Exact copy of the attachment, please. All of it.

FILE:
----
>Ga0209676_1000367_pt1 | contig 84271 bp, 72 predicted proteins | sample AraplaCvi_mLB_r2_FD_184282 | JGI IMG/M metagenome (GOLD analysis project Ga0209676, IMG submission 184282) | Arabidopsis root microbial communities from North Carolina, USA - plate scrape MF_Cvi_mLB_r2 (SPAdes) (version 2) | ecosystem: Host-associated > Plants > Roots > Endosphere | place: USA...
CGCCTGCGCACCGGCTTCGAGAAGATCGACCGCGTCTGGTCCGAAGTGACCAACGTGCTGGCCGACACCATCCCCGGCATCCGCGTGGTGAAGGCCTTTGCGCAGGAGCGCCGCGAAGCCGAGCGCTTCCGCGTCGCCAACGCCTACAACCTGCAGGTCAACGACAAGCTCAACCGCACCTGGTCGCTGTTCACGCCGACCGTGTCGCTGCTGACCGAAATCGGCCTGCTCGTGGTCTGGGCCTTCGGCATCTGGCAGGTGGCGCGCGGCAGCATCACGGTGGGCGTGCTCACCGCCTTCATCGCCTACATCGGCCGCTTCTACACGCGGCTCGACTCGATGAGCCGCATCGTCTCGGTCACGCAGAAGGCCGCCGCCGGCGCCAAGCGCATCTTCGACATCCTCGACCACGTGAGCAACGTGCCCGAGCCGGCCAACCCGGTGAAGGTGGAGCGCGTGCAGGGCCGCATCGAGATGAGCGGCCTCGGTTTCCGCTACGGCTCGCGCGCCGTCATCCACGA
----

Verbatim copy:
>Ga0209676_1000367_pt1 | contig 84271 bp, 72 predicted proteins | sample AraplaCvi_mLB_r2_FD_184282 | JGI IMG/M metagenome (GOLD analysis project Ga0209676, IMG submission 184282) | Arabidopsis root microbial communities from North Carolina, USA - plate scrape MF_Cvi_mLB_r2 (SPAdes) (version 2) | ecosystem: Host-associated > Plants > Roots > Endosphere | place: USA...
CGCCTGCGCACCGGCTTCGAGAAGATCGACCGCGTCTGGTCCGAAGTGACCAACGTGCTGGCCGACACCATCCCCGGCATCCGCGTGGTGAAGGCCTTTGCGCAGGAGCGCCGCGAAGCCGAGCGCTTCCGCGTCGCCAACGCCTACAACCTGCAGGTCAACGACAAGCTCAACCGCACCTGGTCGCTGTTCACGCCGACCGTGTCGCTGCTGACCGAAATCGGCCTGCTCGTGGTCTGGGCCTTCGGCATCTGGCAGGTGGCGCGCGGCAGCATCACGGTGGGCGTGCTCACCGCCTTCATCGCCTACATCGGCCGCTTCTACACGCGGCTCGACTCGATGAGCCGCATCGTCTCGGTCACGCAGAAGGCCGCCGCCGGCGCCAAGCGCATCTTCGACATCCTCGACCACGTGAGCAACGTGCCCGAGCCGGCCAACCCGGTGAAGGTGGAGCGCGTGCAGGGCCGCATCGAGATGAGCGGCCTCGGTTTCCGCTACGGCTCGCGCGCCGTCATCCACGA